4. Young M.C.
"Bust a Move" (1989, Number Seven) and "Principal's Office" (1989, Number 33)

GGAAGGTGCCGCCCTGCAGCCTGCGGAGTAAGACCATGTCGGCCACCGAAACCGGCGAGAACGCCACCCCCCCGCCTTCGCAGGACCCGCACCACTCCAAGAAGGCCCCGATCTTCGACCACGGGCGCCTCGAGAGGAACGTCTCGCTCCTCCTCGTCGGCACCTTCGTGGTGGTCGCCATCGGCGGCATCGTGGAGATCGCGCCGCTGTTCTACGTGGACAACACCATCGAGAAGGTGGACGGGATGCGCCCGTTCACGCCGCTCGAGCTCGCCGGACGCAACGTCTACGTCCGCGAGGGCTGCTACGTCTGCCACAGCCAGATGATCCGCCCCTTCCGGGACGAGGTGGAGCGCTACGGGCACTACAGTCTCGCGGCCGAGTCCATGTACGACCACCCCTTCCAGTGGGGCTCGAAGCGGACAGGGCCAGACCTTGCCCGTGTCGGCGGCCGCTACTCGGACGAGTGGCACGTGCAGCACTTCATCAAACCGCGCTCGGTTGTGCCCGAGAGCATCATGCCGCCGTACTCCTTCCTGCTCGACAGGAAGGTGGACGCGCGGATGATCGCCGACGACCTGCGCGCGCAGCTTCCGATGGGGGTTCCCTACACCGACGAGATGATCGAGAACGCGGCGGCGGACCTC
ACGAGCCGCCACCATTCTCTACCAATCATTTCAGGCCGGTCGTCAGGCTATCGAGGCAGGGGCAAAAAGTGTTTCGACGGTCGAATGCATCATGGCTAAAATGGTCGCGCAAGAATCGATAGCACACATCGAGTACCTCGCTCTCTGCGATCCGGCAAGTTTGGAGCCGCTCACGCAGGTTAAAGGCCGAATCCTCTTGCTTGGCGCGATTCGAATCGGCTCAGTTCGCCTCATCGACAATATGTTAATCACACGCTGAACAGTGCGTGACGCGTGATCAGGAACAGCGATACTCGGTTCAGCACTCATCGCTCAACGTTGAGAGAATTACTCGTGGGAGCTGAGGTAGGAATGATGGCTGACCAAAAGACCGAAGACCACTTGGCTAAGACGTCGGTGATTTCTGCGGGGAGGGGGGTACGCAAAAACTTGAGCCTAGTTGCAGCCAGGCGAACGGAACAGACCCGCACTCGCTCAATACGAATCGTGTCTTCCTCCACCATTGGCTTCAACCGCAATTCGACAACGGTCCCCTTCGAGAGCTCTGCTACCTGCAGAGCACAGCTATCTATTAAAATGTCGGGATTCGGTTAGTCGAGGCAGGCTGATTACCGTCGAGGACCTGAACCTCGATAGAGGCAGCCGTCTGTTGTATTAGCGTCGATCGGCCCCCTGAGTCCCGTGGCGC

His greatest hit is (deservedly) a wedding DJ staple and (undeservedly) a punchline for snarky people who like stuff like "Stuff White People Like." But in his day, when everyone knew rap would cross over but nobody knew exactly how, this hitmaker and Tone-Loc ghostwriter seemed a contender for stardom – more radio-ready than Kid 'N Play, less kid-friendly than the Fresh Prince, lyrically nimbler than Hammer. Label hassles sidelined him for more than a year and, in the interim, the game did what the game does: changed.